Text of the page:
Expecting a straight answer out of Garrett is like shooting fish in a barrel. Seriously, try it some time, it's not as easy as you think and Garrett has a funny little way of wriggling out of saying things that he does not want to. So rather than actually taking MacMahon, or Garrett for that matter, at his word let's take a look at all the moves that Jason Garrett made this year and see whether we can actually agree with either one on this one.

He released Roy Williams; Made Dez Bryant the #2 WR. He released Marion Barber and went into the season with Felix Jones and Tashard Choice as the 1 and 2 RBs. He released Marc Columbo and put in rookie RT Tyron Smith. He released Leonard Davis and put in the Cerberus Bill Ngay, Kevin Kowalski, Montrae Holland, and Derrick Dockery to man the position. He released Andre Gurode and put in 2nd year UDFA Phil Costa at Center. In the middle of the season he got so fed up with Tashard Choice that his starting two RBs became Demarco Murray and Phil Tanner. He put in Sean Lee, a 2nd Year Linebacker, as the primary linebacker of 3. He, Lee, was almost always on the field.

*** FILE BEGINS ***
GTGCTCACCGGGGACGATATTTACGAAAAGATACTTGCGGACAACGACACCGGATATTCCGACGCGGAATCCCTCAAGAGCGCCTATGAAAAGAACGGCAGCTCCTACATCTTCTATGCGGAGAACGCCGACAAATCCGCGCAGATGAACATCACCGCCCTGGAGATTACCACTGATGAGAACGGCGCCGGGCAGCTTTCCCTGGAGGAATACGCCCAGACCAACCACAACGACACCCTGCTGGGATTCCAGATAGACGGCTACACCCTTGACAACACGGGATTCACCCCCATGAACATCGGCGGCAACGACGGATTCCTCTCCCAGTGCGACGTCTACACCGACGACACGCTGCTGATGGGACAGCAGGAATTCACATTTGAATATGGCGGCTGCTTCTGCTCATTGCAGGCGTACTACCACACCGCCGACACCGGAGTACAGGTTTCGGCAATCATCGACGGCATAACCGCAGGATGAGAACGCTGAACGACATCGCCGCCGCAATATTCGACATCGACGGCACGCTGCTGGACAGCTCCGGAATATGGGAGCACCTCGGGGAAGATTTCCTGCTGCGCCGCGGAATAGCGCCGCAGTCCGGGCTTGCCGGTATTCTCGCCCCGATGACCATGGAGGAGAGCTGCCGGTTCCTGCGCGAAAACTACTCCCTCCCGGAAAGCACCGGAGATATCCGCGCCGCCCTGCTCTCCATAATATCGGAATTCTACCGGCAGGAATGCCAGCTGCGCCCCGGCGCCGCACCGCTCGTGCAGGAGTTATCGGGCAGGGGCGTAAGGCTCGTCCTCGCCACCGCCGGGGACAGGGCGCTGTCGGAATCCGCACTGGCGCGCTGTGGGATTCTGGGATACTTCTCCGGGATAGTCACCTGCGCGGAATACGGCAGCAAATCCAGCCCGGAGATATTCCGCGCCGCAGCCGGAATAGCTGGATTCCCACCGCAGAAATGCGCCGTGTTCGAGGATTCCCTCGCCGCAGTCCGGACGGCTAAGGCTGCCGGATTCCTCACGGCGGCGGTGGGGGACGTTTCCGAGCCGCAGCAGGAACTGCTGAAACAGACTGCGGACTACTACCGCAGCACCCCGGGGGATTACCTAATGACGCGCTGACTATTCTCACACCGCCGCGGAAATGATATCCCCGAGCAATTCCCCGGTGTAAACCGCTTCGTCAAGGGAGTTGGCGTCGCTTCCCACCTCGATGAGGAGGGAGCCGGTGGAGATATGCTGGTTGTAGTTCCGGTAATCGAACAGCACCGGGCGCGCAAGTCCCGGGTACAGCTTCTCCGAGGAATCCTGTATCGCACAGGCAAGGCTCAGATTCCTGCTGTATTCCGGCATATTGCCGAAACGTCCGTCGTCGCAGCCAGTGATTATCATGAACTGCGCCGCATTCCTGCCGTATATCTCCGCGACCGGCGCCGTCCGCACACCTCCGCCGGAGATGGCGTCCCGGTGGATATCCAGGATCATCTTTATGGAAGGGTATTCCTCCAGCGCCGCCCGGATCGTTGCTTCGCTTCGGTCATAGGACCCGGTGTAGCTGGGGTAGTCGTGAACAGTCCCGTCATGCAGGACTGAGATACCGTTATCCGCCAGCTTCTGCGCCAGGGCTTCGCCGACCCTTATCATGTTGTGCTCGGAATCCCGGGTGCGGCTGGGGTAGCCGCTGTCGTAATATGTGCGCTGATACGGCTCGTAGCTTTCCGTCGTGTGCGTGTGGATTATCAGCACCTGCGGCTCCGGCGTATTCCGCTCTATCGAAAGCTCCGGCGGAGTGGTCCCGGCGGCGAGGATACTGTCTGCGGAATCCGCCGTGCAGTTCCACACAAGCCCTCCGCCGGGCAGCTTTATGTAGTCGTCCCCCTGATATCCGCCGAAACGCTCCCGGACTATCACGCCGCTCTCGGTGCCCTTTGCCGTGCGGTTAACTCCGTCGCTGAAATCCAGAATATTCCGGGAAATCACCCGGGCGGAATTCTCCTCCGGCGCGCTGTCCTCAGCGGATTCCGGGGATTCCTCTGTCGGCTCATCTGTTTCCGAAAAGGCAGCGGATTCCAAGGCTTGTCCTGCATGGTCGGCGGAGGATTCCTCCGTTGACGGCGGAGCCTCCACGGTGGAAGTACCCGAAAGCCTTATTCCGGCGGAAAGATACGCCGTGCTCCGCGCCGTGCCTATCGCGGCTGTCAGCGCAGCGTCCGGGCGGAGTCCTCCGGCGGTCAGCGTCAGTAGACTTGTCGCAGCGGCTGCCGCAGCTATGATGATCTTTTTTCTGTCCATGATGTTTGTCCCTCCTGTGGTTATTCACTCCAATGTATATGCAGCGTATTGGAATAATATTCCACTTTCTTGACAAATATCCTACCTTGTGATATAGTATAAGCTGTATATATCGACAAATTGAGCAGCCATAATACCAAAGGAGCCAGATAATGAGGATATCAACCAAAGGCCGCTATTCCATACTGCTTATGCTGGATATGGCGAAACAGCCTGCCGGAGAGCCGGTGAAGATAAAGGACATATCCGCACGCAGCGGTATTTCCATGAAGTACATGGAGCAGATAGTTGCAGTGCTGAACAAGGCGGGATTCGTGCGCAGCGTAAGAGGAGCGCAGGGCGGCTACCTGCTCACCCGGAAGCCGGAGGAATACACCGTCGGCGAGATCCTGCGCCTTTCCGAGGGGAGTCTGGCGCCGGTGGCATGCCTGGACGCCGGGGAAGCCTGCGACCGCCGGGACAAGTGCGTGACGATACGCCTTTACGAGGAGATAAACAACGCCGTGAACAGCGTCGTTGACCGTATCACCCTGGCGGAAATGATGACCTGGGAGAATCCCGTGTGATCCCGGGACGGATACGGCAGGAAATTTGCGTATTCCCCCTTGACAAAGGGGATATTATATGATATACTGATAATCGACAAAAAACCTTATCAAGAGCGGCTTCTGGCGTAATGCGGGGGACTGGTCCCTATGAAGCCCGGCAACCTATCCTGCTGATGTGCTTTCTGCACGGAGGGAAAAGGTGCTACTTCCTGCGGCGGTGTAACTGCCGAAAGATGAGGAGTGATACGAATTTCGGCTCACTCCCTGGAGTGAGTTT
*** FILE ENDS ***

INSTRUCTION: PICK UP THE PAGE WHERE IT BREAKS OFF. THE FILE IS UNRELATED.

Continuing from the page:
That's not to mention the personnel decisions he made: Rob Ryan, Matt Eberflus, Jimmy Robinson, Mike Woick, Brian Baker. Were any of these names on the Dallas Cowboys before this year? In a shortened offseason? In a sport where the media pundits preach in hindsight, but neglect in foresight, that consistency is key, that a team and a culture need to gel in order for it to be the most effective team.

Let's look at the most successful teams currently in the NFL Playoffs: Steelers, Saints, Packers, Ravens, Patriots. All of these have one thing in common among them: Consistency, same basic players in positions with a few changes.

On the other hand you have the Cowboys, the Eagles, and the Giants, who have all lost and gained players at Key Positions and changed coaching schemes. I think it's fairly obvious one of the reasons why they are not in the best of positions right now.